Now don't take this as a jab Sassy but at 14, you lack the education and business experience to just wave off the business model laptops and dismiss all the good information others have so far provided here. The worth of a system is not just the initial money spent on it, but a combination of projected total use, operational lifetime, and possible downtime costs. That's why the better models always win out.

A NetBook is only a good idea if you plan to replace it within 1 to 2 years of purchase, and don't expect a lot of power, functionality or quality for your dollar.
 

KrazFabbit

Member
The Asus N10j comes with a 2 year warrenty with a year of accident protection... but it can be a bit expensive depending on the model... though right now I do believe all models have a $100 mail in rebate.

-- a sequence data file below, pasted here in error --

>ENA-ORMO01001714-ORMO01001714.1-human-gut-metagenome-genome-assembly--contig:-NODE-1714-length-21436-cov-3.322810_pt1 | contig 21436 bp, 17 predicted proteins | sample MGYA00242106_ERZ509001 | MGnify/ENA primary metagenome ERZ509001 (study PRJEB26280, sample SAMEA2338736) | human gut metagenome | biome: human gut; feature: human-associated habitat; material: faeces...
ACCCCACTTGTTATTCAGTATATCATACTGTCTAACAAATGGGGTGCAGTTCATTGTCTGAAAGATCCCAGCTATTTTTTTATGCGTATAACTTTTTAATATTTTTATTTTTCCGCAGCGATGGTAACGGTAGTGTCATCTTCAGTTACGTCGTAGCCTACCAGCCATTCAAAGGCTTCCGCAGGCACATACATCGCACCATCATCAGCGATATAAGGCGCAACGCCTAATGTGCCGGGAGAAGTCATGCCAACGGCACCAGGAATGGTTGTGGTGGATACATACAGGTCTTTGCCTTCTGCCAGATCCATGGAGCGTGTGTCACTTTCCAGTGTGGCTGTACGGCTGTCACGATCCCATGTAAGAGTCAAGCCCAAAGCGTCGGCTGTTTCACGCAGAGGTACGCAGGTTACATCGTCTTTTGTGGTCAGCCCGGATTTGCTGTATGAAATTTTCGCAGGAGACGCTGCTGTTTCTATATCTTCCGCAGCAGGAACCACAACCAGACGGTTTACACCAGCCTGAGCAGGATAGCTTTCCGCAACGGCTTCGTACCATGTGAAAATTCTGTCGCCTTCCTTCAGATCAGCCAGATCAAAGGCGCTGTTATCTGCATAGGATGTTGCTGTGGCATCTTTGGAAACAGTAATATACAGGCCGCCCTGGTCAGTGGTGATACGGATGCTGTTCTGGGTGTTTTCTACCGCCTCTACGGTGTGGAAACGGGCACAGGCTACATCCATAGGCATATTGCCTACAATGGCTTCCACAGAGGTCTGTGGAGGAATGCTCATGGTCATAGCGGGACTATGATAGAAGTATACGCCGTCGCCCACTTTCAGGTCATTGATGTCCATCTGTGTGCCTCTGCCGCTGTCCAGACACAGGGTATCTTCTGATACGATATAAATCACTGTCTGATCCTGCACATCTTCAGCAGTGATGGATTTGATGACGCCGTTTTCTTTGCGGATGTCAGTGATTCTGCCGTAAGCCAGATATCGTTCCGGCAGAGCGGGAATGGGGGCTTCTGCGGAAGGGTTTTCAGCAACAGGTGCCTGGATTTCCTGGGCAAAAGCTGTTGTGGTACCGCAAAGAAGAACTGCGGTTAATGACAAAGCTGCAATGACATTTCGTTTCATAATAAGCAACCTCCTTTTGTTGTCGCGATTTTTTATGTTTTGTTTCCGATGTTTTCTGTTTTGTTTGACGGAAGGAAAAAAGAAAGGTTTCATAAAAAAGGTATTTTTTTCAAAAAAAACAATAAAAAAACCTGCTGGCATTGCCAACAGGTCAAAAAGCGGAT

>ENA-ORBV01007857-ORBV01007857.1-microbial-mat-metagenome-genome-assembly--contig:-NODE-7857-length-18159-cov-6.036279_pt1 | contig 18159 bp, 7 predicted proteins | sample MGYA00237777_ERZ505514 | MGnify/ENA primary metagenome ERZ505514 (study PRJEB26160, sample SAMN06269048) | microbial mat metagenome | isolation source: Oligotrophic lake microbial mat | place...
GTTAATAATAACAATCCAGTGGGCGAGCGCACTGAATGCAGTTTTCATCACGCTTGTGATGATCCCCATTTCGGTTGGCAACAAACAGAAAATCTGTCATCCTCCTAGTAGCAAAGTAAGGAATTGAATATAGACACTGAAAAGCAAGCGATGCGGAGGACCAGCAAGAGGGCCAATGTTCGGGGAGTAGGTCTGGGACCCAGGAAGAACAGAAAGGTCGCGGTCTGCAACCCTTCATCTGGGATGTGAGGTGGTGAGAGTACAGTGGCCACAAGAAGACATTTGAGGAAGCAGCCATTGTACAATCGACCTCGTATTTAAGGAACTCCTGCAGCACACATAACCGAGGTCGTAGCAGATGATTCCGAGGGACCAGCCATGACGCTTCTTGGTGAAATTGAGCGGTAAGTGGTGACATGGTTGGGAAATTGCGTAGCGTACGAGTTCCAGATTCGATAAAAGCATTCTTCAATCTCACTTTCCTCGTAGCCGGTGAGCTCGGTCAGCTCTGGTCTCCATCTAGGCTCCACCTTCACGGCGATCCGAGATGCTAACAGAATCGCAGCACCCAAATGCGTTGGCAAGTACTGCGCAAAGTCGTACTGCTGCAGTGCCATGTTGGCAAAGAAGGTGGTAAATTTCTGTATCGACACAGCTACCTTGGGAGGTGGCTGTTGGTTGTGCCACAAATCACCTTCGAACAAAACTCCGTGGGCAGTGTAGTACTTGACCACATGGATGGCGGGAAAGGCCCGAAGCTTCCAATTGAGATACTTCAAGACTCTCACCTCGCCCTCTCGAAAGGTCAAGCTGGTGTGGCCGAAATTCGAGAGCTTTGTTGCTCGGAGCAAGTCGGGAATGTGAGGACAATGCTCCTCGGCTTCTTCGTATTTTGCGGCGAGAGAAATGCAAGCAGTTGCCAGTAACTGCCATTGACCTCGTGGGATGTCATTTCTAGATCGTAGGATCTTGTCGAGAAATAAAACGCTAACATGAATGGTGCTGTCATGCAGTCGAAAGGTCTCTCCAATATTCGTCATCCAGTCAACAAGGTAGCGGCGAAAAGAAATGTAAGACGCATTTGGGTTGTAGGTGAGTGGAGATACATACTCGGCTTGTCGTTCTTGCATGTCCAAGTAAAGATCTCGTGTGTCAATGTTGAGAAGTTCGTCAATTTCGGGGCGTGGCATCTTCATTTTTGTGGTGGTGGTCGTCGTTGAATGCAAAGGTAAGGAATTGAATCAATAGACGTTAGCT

Runefox

Kitsune of the PC Master Race
For $600; a netbook represents the best value in combined battery life, portability and the fact that you're getting a machine that is brand new in box with warranty; sometimes up to three or five years.
Um. I've never ever heard of a netbook coming with a five-year warranty; Hell, you can't normally buy five year warranties. They also may be portable, but they don't normally come with optical drives (meaning that if you need to be reading CD's/DVD's, you need to cart around an external optical drive), hard drives with any significant capacity (meaning that you'll need to cart around an external hard drive for larger storage space (the MSI Wind does come with a 160GB HDD, though)), a screen that can support resolutions higher than 1024x768 (I've seen some HP's at 9" that have 720p displays, but those kinds of machines are rare), or a keyboard/trackpad that isn't incredibly tiny even by notebook standards.

So this business about "avoid consumer targetted machines" blah blah blah? ignore it. Find a netbook you like and run with it ~ the MSI Wind 10" models have upward of 9 hours battery life; and Windows 7 runs great on them if you're not happy to run the